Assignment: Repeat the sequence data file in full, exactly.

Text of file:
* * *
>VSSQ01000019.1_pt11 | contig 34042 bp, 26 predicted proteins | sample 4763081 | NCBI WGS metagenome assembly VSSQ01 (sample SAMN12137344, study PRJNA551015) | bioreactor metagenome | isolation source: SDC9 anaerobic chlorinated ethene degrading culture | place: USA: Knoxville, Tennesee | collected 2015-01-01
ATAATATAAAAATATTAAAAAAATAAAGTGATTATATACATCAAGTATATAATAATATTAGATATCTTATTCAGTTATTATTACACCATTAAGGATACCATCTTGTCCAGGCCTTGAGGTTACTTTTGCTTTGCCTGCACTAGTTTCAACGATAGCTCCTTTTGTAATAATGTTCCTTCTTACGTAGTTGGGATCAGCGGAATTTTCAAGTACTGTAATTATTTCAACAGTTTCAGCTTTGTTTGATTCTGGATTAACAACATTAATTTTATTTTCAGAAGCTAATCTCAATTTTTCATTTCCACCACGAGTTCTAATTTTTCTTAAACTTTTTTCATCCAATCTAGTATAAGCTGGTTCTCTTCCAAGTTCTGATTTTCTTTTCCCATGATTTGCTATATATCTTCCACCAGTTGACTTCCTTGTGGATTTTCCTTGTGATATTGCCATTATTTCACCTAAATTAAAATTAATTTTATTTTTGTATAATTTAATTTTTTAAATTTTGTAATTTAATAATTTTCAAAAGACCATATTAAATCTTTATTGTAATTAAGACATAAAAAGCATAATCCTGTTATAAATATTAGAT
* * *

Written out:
>VSSQ01000019.1_pt11 | contig 34042 bp, 26 predicted proteins | sample 4763081 | NCBI WGS metagenome assembly VSSQ01 (sample SAMN12137344, study PRJNA551015) | bioreactor metagenome | isolation source: SDC9 anaerobic chlorinated ethene degrading culture | place: USA: Knoxville, Tennesee | collected 2015-01-01
ATAATATAAAAATATTAAAAAAATAAAGTGATTATATACATCAAGTATATAATAATATTAGATATCTTATTCAGTTATTATTACACCATTAAGGATACCATCTTGTCCAGGCCTTGAGGTTACTTTTGCTTTGCCTGCACTAGTTTCAACGATAGCTCCTTTTGTAATAATGTTCCTTCTTACGTAGTTGGGATCAGCGGAATTTTCAAGTACTGTAATTATTTCAACAGTTTCAGCTTTGTTTGATTCTGGATTAACAACATTAATTTTATTTTCAGAAGCTAATCTCAATTTTTCATTTCCACCACGAGTTCTAATTTTTCTTAAACTTTTTTCATCCAATCTAGTATAAGCTGGTTCTCTTCCAAGTTCTGATTTTCTTTTCCCATGATTTGCTATATATCTTCCACCAGTTGACTTCCTTGTGGATTTTCCTTGTGATATTGCCATTATTTCACCTAAATTAAAATTAATTTTATTTTTGTATAATTTAATTTTTTAAATTTTGTAATTTAATAATTTTCAAAAGACCATATTAAATCTTTATTGTAATTAAGACATAAAAAGCATAATCCTGTTATAAATATTAGAT